By the late 2000s I was able to read about Casseia Majumdar’s rise to become the red planet’s first president in Moving Mars; about detective Mary Choy’s quest to become prove the guilt or innocence of a black poet accused of mass murder in Queen of Angels. I was able to read about Doctor Kaye Lang’s efforts to learn about a virus that seems to threaten the future of humanity in Darwin’s Radio.

Another one of my favorite short stories from the late 20th was by Octavia Butler. She proved to be another gold mine. A recipient of the McCarthur Genius Grant, Butler accomplished the mind-blowing task of rising to success and indeed greatness in a field populated almost entirely by white men while being a black female in the late 20th century.

Through her I read of Lilith Iyapo’s struggle to reconcile humanity to the alien race who dominates our world in the future of Lilith’s Brood; in Parable of the Talents, I was able to read about Laura Oya Olamina, who fights to spread a message that may save humanity in an increasingly violent and unstable world. In Imago I was able to read about Jodas, a human-alien hybrid who is neither male nor female – and who humans resent because they are attracted to it (the pronoun the aliens comfortably use to refer to their third-gendered people in English), male and female alike.

The result? When I started writing again after college, I found that my writing was very different.

Two of my characters had spontaneously changed races. I now understand why; Chinwe (formerly Allie) had a story that made the most sense coming from the developing world – specifically, from Africa. Allie’s story had never quite seemed to work the way I wanted it to in the first place, and now I understood why; my white Allie had come from a culture of comfort and complacence, like the one that surrounded me every day. The story needed people from an altogether different background.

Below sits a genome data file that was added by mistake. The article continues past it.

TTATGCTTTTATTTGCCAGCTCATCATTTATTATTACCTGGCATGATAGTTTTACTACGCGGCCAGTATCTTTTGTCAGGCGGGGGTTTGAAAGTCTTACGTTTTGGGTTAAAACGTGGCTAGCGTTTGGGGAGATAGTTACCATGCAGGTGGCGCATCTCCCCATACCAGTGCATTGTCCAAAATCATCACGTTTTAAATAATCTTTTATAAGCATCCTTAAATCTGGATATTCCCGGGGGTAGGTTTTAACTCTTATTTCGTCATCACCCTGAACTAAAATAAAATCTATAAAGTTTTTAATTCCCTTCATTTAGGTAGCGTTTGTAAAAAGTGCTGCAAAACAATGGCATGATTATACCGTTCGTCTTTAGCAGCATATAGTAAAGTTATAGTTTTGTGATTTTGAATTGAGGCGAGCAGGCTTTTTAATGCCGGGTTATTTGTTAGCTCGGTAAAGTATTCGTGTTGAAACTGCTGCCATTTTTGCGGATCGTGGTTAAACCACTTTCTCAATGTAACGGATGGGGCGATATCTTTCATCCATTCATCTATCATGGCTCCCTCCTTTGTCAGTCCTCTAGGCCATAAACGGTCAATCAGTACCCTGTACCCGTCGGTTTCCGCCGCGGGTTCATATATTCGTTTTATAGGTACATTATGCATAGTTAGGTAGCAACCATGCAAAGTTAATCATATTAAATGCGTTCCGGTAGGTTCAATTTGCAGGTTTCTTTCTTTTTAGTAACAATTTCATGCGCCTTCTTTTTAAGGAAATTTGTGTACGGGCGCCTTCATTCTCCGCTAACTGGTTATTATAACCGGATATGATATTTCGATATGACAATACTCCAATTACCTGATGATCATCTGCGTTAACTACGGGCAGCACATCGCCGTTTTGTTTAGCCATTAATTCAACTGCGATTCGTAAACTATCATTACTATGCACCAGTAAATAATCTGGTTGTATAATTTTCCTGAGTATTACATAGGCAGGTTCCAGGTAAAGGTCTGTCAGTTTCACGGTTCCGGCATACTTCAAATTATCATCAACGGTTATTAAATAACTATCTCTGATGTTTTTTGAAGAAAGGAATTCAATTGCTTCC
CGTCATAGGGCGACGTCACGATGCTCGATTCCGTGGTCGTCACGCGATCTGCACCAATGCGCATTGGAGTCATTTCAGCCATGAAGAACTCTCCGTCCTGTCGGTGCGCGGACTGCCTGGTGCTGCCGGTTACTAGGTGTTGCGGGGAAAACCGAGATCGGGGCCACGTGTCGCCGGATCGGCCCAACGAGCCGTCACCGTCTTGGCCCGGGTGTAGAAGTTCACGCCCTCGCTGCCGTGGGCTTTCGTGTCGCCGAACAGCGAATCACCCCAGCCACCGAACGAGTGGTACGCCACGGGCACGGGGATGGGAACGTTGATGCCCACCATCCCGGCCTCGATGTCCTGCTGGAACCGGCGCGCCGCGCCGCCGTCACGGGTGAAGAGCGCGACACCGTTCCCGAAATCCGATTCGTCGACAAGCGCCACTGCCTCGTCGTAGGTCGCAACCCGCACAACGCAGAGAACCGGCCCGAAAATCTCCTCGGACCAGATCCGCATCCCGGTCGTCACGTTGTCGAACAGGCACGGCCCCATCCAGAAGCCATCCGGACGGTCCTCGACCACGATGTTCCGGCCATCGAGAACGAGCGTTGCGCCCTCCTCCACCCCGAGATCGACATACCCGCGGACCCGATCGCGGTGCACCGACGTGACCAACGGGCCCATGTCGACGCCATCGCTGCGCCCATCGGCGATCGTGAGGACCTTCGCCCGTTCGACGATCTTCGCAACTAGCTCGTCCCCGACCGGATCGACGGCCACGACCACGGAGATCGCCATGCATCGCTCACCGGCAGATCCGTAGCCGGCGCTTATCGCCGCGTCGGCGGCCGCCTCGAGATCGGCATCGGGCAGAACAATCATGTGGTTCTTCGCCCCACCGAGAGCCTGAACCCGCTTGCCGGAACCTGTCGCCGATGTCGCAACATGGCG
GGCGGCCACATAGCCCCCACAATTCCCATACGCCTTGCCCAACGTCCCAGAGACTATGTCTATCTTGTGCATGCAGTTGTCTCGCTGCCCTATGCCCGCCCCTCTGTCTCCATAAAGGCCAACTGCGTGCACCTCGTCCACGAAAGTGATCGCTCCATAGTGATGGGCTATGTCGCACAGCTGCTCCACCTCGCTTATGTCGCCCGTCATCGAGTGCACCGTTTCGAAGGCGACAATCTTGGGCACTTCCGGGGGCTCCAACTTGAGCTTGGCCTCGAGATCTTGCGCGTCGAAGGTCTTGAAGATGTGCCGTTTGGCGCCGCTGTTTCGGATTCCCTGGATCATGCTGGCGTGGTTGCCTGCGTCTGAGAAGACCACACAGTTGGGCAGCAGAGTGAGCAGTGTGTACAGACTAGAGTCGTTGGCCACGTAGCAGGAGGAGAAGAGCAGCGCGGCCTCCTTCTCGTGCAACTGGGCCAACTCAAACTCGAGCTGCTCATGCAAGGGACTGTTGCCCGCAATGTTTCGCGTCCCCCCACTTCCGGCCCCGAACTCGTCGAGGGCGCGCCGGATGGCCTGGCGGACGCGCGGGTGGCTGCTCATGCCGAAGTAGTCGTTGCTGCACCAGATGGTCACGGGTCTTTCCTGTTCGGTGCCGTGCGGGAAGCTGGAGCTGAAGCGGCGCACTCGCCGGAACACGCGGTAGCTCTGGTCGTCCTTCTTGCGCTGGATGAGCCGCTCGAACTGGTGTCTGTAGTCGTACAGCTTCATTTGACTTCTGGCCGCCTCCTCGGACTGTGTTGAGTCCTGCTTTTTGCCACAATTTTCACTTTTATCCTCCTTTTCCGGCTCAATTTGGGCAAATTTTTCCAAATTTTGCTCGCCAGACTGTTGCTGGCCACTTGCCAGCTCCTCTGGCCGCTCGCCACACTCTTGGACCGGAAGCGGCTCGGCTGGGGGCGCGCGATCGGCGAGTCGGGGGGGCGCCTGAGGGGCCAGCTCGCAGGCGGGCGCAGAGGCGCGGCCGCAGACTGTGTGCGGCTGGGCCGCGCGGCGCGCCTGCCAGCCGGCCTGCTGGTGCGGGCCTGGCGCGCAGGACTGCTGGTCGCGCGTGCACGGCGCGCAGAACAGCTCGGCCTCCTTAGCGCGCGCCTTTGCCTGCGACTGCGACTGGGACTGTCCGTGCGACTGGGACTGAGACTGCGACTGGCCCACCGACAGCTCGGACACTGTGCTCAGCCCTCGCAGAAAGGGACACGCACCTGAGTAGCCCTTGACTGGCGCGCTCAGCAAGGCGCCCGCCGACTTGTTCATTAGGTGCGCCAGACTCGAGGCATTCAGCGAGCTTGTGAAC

My age-old protagonist “Jack” was now half Indian (as in the subcontinent, not the Americas). This, too, made more things about his character make sense – his mother had immigrant’s dreams that powered him in a way that the unchanging comfort of his European heritage had not.

My first antagonist, Lorena – the only one of my strong female characters back in the day, a lady who had consolidated more power for herself every time I gave her a bit part to play – was now the product of a multi-national settlement, making her at least 25% Japanese.

Watching the way these evolutions changed my characters has been fascinating. Lorena’s children and her husband are still white; as is Jack’s father, and Chinwe’s charge (whose disappearance she is investigating).

But to have the full vitality of the human experience, my universe needed to incorporate more events and more human conditions than those limited to the white people of the U.S. and Europe.

I haven’t gone full-out Niven and made all my characters “flatlanders” of uniformly mixed race – that, to me, is just as uninteresting as having them all be white.

There’s certainly nothing wrong with stories about white characters. But let’s stop pretending that the logical course of science fiction is to depict only Europeans – among literary genres, it makes especially little sense for this one to be dominated by just one race.

Because science fiction is the art of the future. And there are futures happening in way more places than Europe and the white neighborhoods of North America.